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Four Keys to Preventing Diabetic Foot Ulcers

POSTED ON January 19, 2018  - POSTED IN diabetic wound care

Researchers have created a list of four keys to preventing diabetic foot ulcers.

 

The potential impact of a diabetic foot ulcer has been widely documented. Based on work that appeared in the European Journal of Vascular & Endovascular Surgery, researchers determined that 85 percent of all amputations performed on people with diabetes began with a foot ulcer. With that in mind, a four-pronged approach may be the key to preventing the ulcers and reducing the chances of complications.

PAVE Program Seeks to Ease Path for Veterans with Diabetic Foot Ulcers

POSTED ON January 5, 2018  - POSTED IN diabetic wound care

The PAVE program encourages military veterans to self-check to prevent diabetic foot ulcers.

A veterans hospital in Reno, Nevada, is hoping to pave the way to pave the way to good health with a new program aimed at encouraging diabetic wound care among former military personnel.

The Reno VA Hospital recently unveiled that they will participate in the Department of Veterans Affairs’ Prevent Amputations in Veterans Everywhere (PAVE) program. The program was originally established in 1993 as the Preservation-Amputation Care and Treatment Program in 1993.

SmartMat May Provide Early Warning of Diabetic Foot Ulcers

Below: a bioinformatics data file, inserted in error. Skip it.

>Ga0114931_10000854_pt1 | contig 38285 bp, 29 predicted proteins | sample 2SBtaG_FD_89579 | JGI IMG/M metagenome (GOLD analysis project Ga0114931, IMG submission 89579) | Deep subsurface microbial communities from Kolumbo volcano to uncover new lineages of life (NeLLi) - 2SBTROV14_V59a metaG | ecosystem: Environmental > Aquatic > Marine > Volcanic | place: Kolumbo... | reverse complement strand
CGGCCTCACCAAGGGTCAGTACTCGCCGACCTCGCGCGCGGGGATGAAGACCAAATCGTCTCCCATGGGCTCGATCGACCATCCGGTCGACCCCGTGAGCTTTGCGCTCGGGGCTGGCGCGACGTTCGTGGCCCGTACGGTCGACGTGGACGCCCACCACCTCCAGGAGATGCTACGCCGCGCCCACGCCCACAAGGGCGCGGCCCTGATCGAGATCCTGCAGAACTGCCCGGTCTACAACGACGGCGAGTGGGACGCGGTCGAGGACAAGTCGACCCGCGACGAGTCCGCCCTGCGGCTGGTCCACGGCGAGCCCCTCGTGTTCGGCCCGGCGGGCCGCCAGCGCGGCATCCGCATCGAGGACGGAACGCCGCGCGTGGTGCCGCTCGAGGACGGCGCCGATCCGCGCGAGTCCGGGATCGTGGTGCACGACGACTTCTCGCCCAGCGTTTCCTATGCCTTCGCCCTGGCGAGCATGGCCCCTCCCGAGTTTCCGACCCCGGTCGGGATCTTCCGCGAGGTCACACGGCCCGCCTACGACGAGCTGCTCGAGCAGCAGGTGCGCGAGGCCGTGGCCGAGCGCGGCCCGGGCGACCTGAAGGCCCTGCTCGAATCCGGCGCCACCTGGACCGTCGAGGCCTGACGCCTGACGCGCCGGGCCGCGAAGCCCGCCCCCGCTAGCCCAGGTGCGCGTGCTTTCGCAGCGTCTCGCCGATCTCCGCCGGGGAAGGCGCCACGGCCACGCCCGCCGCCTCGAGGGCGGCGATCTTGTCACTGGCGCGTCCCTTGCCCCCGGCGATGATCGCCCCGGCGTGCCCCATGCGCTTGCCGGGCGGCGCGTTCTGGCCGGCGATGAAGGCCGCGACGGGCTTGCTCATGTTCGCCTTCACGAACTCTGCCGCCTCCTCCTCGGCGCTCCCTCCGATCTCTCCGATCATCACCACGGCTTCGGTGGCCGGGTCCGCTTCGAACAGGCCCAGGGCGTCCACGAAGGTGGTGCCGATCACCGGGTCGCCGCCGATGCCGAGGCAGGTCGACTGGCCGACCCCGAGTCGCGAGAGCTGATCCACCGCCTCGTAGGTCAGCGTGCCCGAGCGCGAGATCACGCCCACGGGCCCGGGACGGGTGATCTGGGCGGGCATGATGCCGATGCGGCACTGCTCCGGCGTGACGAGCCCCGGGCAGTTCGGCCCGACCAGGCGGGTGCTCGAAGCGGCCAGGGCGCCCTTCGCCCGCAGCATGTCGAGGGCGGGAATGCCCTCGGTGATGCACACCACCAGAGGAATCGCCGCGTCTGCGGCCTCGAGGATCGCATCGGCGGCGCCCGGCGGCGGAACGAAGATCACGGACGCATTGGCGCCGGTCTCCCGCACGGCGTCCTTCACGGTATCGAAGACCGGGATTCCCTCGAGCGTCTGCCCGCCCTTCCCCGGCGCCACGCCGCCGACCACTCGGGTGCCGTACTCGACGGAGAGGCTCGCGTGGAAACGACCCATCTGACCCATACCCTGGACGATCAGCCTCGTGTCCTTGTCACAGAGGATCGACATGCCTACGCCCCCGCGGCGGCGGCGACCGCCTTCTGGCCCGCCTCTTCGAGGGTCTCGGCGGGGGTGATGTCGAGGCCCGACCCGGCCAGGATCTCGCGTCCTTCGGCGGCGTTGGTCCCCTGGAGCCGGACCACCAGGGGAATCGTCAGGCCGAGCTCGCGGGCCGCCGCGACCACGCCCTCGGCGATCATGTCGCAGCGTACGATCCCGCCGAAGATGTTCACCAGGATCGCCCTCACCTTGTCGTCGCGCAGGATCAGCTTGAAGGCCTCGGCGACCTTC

POSTED ON November 3, 2017  - POSTED IN wound care

A molecule contained in a parasitic worm could hold a solution to treating slow wound healing.

A special mat may help clinicians in early detection of the conditions that can lead to a diabetic foot ulcer.

A special mat that can detect conditions that may lead to a diabetic foot ulcer could be a solution to one of the most common causes of hospitalization among patients with type 2 diabetes.

Researchers at the startup Podimetrics said the special software-enabled mat can help detect temperature differences in areas of the food that may indicate nerve damage, Diabetes.Co.UK reported. Patients with nerve damage may not be able to sense any pain, thus they may not recognize the development of a foot ulcer.

Doctors Use Sea Salt Spray to Treat Diabetic Foot Ulcers

POSTED ON August 9, 2017  - POSTED IN diabetic wound care

The all-natural approach has shown promising evidence in fully healing these ulcers in just a few weeks' time.

The all-natural approach has shown promising evidence in fully healing these ulcers in just a few weeks’ time.

 

In America especially, diabetic foot ulcers have become problematic in recent years. In fact, 20 percent of all diabetic individuals will develop these wounds, according to a report from the Agency for Healthcare Research and Quality. Perhaps that’s why there has been a number of exciting new developments in how these ulcers are treated.

A team from China is using stem cells derived from skin appendages to improve wound healing for ulcers. Similarly, a research collective from Texas is utilizing cord cells for the same purpose. Meanwhile, a group from Northwestern University is using a mix of proteins and various cells to create regenerative bandages.

New technology may lead to early detection of diabetic foot ulcers

POSTED ON July 19, 2017  - POSTED IN diabetic wound care

Diabetic foot ulcers may be detected by patients’ foot temperatures

A new study suggests that diabetic foot ulcers may be detected by monitoring patients’ foot temperatures.

Foot ulcers are a painful side effect that many diabetics incur as a result of foot-tissue disintegration. While diabetic foot ulcers are often manageable, the wounds require proper care in order to prevent infection. A new study suggests that such ulcers may be detected by the remote monitoring of patients’ foot temperatures.

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